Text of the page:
ITIL: The same destination, but a different route

When Devon & Cornwall Constabulary (D&CC) re-tendered its managed services contract in 2005, it was a unique opportunity to integrate IT Infrastructure Library (ITIL) principles within a multi-million pound outpu-based contract. This case study describes the approach taken and progress to date.


Contributed by itSMF

D&CC is one of the few police forces that have outsourced the provision of ICT services. Re-tendering of the managed services contract in 2005 provided a unique opportunity to integrate ITIL principles and processes within the services contract.

At a glance

Devon & Cornwall Constabulary is one of the few police forces that have outsourced the provision of ICT services. This project is about the re-tendering of the managed services contract in 2005.

This project focuses on the contract re-negotiation for an outsourcer provider to support D&CC’s 127 service levels, 40 of which were key performance indicators (KPIs), and how to agree on contract costs being reduced year on year.

As the Information Systems Strategy for the Police Service (ISS4PS) had identified ITIL as being the service management standard to adopt, it made it easier for D&CC to build ITIL into their contract renewal process.

Devon & Cornwall Constabulary (D&CC) covers the largest geographical police area in England, extending 180 miles from the Dorset and Somerset borders in the east to the Isles of Scilly in the west. To give some impression of the scale of the area, the eastern boundary of the Force is actually nearer to London than the furthest western extremity.

As well as IT, D&CC’s support service is responsible for the Force Telephony Network and most recently, the Airwave Tetra radio network. There are more than 6,000 users, 5,000 desktops and laptops, 5,000 airwave radio terminals, 10,000 phone desk extensions and mobiles and 200 applications supported.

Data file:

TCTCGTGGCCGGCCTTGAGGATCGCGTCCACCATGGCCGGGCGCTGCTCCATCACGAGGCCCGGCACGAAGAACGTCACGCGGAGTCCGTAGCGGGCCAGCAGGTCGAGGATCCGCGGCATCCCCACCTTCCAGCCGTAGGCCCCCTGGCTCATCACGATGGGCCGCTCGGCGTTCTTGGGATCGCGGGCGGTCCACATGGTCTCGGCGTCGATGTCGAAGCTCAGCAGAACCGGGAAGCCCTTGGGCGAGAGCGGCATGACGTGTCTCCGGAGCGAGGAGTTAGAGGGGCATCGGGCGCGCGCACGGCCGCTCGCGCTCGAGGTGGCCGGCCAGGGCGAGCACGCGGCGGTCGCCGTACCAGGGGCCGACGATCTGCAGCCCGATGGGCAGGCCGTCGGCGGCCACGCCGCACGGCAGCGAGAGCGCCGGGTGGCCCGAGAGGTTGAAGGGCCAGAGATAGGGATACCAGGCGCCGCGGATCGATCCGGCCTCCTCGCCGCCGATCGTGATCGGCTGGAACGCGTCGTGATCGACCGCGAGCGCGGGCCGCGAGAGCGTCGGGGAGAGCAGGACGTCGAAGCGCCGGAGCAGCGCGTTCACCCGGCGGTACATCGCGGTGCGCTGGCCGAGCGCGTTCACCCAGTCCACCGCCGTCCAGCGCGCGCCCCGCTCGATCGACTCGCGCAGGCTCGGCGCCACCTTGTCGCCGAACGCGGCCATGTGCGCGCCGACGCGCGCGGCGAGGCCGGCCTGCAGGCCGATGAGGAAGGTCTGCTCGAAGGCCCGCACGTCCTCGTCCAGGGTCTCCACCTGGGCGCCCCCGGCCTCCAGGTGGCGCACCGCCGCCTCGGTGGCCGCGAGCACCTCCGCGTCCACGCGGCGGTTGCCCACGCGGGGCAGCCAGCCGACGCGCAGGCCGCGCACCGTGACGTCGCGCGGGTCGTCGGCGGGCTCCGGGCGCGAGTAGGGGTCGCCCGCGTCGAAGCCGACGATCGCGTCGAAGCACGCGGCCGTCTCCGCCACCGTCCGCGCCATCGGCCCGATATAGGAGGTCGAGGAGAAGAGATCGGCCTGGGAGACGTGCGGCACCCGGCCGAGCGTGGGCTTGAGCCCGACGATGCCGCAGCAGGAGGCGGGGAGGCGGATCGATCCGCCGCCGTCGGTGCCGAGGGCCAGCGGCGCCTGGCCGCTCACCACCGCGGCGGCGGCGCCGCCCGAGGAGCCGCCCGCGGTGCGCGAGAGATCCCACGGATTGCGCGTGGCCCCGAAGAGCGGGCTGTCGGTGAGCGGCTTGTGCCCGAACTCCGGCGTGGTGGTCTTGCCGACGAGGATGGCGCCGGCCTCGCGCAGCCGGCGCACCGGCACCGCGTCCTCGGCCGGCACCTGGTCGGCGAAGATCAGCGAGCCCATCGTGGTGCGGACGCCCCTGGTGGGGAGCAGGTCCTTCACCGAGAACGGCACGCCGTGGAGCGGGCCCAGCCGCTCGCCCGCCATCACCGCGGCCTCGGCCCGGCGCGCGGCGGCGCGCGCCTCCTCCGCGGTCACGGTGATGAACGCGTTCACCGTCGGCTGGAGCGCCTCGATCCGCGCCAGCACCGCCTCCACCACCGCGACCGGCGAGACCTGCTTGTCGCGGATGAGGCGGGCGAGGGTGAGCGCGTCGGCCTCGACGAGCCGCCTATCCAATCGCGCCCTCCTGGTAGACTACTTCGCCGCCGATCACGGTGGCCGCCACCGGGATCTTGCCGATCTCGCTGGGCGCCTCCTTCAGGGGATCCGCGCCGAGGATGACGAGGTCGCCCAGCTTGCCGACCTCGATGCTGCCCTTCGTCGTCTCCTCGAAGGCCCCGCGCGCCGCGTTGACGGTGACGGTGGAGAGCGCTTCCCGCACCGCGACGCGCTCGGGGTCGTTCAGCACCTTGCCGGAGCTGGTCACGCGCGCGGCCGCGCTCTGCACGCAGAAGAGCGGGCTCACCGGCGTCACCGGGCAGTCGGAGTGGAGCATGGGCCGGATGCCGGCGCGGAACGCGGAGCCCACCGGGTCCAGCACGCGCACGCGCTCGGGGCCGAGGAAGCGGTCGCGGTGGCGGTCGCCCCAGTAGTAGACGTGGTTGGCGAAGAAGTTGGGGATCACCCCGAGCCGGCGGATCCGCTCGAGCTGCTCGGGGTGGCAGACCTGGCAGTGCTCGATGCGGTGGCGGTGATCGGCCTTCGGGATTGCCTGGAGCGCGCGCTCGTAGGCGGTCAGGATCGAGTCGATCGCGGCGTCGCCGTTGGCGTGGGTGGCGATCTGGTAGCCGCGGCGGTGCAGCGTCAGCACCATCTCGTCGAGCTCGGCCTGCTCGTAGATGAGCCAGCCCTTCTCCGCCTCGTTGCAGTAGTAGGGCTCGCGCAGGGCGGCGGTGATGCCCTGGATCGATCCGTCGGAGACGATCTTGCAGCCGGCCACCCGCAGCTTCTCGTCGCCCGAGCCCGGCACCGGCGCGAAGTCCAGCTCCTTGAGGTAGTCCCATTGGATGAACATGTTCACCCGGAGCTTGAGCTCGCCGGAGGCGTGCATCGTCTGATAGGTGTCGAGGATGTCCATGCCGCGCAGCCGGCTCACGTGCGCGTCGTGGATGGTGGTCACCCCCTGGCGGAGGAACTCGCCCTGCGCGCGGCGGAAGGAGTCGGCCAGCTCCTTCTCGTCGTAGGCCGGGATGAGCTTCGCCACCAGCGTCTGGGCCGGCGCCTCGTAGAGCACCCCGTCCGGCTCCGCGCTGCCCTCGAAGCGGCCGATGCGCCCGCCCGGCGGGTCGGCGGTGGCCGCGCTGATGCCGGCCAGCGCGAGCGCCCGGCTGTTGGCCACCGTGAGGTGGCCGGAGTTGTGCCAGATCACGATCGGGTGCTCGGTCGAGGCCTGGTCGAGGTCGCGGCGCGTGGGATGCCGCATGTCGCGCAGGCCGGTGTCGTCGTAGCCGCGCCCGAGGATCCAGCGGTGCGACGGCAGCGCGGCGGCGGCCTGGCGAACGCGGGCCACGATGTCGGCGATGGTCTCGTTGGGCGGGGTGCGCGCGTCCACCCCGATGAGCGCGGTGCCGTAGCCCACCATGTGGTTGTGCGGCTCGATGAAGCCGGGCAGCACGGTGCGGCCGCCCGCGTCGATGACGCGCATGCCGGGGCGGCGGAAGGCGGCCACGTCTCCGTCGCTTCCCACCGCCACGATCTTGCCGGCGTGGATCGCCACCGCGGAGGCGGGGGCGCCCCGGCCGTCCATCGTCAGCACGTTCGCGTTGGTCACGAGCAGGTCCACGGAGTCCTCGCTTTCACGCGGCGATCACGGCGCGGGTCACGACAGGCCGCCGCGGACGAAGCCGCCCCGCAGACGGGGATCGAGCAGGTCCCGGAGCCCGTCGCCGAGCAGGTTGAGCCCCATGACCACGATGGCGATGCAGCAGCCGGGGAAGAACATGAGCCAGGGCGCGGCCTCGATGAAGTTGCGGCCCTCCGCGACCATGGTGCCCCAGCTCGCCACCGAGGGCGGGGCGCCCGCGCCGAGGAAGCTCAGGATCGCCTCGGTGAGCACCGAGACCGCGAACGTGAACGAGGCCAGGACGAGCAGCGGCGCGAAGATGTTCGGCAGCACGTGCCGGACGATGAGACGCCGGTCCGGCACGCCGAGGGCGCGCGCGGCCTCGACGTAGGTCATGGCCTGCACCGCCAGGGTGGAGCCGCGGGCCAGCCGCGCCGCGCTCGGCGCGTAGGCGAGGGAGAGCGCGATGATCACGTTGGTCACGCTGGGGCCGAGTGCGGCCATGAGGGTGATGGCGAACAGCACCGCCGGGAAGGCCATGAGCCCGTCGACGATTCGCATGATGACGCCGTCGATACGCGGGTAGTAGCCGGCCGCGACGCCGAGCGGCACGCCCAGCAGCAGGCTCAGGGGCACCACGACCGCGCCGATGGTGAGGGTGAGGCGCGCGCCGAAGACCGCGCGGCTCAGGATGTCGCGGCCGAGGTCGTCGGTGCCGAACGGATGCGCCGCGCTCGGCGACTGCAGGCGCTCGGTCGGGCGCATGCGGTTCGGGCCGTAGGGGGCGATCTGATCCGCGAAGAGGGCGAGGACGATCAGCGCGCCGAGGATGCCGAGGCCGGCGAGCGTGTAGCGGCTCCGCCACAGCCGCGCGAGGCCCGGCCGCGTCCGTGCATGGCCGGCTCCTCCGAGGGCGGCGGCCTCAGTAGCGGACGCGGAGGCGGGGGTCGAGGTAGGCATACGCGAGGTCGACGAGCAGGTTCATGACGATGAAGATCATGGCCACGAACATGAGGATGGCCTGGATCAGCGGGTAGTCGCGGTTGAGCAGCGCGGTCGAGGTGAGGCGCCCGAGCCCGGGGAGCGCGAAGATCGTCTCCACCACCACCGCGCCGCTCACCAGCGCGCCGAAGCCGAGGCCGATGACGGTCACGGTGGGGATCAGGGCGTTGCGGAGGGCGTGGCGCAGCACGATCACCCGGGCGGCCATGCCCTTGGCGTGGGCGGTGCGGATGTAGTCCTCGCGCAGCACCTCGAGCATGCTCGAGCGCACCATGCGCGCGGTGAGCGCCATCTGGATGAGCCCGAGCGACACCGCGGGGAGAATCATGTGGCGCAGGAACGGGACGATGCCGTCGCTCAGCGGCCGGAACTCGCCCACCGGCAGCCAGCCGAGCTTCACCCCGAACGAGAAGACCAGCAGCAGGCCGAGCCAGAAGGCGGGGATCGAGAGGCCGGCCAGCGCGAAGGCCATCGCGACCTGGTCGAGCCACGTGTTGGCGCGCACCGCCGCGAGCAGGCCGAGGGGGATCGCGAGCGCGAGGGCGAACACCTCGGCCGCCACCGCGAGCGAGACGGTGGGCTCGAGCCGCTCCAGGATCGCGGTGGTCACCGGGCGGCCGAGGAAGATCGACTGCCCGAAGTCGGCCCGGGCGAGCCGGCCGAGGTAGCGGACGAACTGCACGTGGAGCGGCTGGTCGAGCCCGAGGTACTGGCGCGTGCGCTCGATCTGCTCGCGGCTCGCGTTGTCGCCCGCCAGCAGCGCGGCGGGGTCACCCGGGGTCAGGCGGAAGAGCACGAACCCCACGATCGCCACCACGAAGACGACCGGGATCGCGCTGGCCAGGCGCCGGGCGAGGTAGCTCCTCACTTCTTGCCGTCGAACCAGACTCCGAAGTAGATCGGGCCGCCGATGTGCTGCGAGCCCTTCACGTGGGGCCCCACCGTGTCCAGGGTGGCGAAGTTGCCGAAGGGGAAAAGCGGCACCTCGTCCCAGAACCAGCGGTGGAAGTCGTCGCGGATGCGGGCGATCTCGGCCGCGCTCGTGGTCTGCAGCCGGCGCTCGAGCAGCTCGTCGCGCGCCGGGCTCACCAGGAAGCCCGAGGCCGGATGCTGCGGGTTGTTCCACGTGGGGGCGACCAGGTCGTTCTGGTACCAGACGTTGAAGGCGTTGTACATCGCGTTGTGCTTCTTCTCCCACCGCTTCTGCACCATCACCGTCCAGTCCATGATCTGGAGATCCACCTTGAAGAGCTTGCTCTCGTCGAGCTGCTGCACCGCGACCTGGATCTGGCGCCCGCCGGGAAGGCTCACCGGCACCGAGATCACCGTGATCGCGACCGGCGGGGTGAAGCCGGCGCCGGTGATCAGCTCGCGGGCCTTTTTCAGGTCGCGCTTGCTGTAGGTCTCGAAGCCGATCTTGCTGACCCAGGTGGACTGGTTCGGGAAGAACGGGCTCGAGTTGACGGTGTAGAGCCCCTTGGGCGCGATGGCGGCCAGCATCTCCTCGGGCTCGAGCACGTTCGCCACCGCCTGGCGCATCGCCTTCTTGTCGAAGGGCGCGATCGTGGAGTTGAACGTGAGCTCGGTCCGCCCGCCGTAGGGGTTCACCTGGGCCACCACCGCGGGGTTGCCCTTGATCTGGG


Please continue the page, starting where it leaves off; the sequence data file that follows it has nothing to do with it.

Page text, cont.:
IT service support has been outsourced since 1993. At the time there was strong political pressure to outsource and 'we jumped before we were pushed'. The first supplier was McDonnell Douglas subsequently renamed Northgate Information Solutions.

The hallmark of the previous outsourcing contracts has been that there were primarily resource-based, with few metrics and SLAs involved. The contract was renewed for three years with Northgate after an open tender for procurement in 2001, but when the contract came up for replacement again in 2004, D&CC used it as an opportunity for a major change.

This was in part prompted by a presentation that Aidan Lawes, the then CEO of the itSMF, gave on ITIL for Devon and Cornwall ICT staff. This helped D&CC's ICT service management team not only to understand and see the significance of ITIL, but that the police force could no longer work to a short-term plan.

After taking the ITIL Foundation courses, D&CC did a gap analysis based on what it had learned, and decided to build ITIL into the contract renewal processes. The case was helped by the Information Systems Strategy for the Police Service (ISS4PS), which is the second attempt to define the ICT architecture and services standards that should be used for police systems. It has identified ITIL as being the service management standard to adopt, and has therefore generated interest and support within the Police service.

Paul Lea, head of ICT service management, D&CC was able to convince the project board that the organisation should embed ITIL standards within the requirement. There was no formal business case to do so but the cause was helped by the ISS4PS endorsement.

"The focus of the contract re-negotiation, therefore, became how well we could develop ITIL processes and work with a partner who would develop at the same rate, so that we transformed our support offering," said Lea.

The stakes in terms of what D&CC planned to do increased in 2004 with the decision to extend the scope of outsourcing to the support of telephony and more recently Airwave radio services.

Lea said the project team initially struggled with describing the services it needed, so adopted the Society of Information Technology Management (SOCTIM) model of service descriptions and went to the market place saying: ‘there is no easy way to describe the total scope of our services, but if you can understand this model then this is what we want’.

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